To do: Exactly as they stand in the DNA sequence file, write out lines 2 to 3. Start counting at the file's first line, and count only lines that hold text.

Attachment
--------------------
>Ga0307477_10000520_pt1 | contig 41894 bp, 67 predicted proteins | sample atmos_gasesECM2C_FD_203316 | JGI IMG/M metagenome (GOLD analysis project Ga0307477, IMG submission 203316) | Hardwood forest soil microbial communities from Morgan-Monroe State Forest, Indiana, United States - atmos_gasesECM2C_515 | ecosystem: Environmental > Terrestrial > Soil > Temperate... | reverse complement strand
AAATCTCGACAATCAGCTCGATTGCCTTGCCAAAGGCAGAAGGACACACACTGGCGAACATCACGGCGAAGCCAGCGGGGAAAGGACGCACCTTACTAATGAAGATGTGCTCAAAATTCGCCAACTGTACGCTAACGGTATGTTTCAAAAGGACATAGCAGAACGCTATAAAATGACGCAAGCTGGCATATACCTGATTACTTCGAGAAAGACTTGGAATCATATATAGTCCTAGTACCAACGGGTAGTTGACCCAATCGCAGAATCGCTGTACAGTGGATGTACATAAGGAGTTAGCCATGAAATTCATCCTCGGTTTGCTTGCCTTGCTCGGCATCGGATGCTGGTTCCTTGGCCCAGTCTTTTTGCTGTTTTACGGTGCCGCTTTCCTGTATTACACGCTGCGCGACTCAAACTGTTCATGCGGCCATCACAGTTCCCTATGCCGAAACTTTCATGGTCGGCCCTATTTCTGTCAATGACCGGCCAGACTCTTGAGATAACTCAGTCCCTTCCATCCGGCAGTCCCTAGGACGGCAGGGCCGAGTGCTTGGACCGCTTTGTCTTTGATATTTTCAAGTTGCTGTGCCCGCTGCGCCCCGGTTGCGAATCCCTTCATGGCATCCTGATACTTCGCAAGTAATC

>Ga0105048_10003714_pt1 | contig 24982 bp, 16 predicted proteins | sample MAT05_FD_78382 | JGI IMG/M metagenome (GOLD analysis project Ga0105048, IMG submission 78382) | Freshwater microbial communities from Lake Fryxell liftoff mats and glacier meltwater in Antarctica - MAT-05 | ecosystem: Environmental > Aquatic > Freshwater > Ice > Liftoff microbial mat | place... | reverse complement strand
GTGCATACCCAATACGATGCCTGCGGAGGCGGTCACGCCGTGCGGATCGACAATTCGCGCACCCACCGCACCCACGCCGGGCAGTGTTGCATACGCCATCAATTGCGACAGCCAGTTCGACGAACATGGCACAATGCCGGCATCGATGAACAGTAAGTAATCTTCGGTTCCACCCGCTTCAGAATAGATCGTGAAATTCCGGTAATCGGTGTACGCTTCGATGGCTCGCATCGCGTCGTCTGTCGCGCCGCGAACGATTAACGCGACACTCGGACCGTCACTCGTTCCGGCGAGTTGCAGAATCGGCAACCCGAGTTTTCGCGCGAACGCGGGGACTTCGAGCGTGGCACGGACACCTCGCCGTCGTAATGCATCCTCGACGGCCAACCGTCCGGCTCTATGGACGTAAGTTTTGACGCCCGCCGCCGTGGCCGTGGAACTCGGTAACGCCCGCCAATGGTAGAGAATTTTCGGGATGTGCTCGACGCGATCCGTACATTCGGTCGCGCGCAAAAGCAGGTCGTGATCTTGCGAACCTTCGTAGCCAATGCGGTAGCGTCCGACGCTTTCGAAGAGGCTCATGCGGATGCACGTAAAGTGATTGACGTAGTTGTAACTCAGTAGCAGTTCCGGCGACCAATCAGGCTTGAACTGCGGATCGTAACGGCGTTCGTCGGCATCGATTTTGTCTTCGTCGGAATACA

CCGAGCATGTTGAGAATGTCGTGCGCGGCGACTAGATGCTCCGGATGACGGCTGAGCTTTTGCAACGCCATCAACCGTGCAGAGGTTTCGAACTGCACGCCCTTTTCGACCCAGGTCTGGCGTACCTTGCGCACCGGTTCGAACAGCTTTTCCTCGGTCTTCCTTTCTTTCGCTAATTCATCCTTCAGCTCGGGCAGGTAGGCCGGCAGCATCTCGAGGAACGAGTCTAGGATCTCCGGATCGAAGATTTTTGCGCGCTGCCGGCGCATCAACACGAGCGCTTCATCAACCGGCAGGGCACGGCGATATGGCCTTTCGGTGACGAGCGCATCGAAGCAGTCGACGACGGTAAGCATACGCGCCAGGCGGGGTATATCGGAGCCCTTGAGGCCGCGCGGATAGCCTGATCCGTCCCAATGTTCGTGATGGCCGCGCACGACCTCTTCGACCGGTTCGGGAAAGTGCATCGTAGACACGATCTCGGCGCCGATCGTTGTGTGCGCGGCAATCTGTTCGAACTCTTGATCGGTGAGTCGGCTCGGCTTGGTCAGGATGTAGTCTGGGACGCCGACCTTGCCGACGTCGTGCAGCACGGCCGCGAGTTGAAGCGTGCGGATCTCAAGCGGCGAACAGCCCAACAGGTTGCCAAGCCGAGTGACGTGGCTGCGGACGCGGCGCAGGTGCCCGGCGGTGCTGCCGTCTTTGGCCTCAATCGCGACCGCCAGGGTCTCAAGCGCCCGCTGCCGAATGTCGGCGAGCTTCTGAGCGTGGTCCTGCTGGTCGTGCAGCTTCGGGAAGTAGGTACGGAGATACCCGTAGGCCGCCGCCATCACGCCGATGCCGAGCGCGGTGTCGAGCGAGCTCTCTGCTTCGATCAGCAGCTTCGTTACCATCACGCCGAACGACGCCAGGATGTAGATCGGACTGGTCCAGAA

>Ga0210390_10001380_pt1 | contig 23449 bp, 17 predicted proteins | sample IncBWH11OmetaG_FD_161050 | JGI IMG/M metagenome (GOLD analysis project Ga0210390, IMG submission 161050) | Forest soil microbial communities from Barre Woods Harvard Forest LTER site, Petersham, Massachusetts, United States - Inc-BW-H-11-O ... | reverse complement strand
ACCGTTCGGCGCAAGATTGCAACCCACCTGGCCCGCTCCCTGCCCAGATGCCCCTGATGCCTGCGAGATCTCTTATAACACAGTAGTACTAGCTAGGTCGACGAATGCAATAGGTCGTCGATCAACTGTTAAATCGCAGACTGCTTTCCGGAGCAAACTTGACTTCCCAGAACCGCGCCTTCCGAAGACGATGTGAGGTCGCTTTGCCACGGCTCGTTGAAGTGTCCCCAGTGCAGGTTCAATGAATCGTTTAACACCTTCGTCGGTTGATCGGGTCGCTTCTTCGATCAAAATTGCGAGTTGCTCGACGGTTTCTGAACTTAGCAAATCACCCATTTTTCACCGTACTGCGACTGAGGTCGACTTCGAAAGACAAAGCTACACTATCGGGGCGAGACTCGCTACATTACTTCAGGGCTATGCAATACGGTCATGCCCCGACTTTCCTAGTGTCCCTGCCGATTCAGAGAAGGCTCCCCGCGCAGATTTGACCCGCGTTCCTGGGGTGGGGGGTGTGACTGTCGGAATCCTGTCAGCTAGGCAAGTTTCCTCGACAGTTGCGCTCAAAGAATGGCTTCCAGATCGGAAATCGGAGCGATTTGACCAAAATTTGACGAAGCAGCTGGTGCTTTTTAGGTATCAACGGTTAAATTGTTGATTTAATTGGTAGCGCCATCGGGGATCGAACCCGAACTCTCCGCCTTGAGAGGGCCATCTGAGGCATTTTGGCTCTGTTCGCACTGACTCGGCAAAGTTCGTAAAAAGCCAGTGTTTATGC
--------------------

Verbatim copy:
AAATCTCGACAATCAGCTCGATTGCCTTGCCAAAGGCAGAAGGACACACACTGGCGAACATCACGGCGAAGCCAGCGGGGAAAGGACGCACCTTACTAATGAAGATGTGCTCAAAATTCGCCAACTGTACGCTAACGGTATGTTTCAAAAGGACATAGCAGAACGCTATAAAATGACGCAAGCTGGCATATACCTGATTACTTCGAGAAAGACTTGGAATCATATATAGTCCTAGTACCAACGGGTAGTTGACCCAATCGCAGAATCGCTGTACAGTGGATGTACATAAGGAGTTAGCCATGAAATTCATCCTCGGTTTGCTTGCCTTGCTCGGCATCGGATGCTGGTTCCTTGGCCCAGTCTTTTTGCTGTTTTACGGTGCCGCTTTCCTGTATTACACGCTGCGCGACTCAAACTGTTCATGCGGCCATCACAGTTCCCTATGCCGAAACTTTCATGGTCGGCCCTATTTCTGTCAATGACCGGCCAGACTCTTGAGATAACTCAGTCCCTTCCATCCGGCAGTCCCTAGGACGGCAGGGCCGAGTGCTTGGACCGCTTTGTCTTTGATATTTTCAAGTTGCTGTGCCCGCTGCGCCCCGGTTGCGAATCCCTTCATGGCATCCTGATACTTCGCAAGTAATC

>Ga0105048_10003714_pt1 | contig 24982 bp, 16 predicted proteins | sample MAT05_FD_78382 | JGI IMG/M metagenome (GOLD analysis project Ga0105048, IMG submission 78382) | Freshwater microbial communities from Lake Fryxell liftoff mats and glacier meltwater in Antarctica - MAT-05 | ecosystem: Environmental > Aquatic > Freshwater > Ice > Liftoff microbial mat | place... | reverse complement strand